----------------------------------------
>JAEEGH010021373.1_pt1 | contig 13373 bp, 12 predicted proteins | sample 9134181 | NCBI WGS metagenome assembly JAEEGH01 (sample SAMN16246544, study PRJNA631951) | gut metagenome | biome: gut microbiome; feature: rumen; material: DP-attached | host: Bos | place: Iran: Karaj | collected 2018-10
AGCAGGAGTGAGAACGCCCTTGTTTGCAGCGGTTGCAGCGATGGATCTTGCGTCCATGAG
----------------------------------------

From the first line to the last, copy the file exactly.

>JAEEGH010021373.1_pt1 | contig 13373 bp, 12 predicted proteins | sample 9134181 | NCBI WGS metagenome assembly JAEEGH01 (sample SAMN16246544, study PRJNA631951) | gut metagenome | biome: gut microbiome; feature: rumen; material: DP-attached | host: Bos | place: Iran: Karaj | collected 2018-10
AGCAGGAGTGAGAACGCCCTTGTTTGCAGCGGTTGCAGCGATGGATCTTGCGTCCATGAG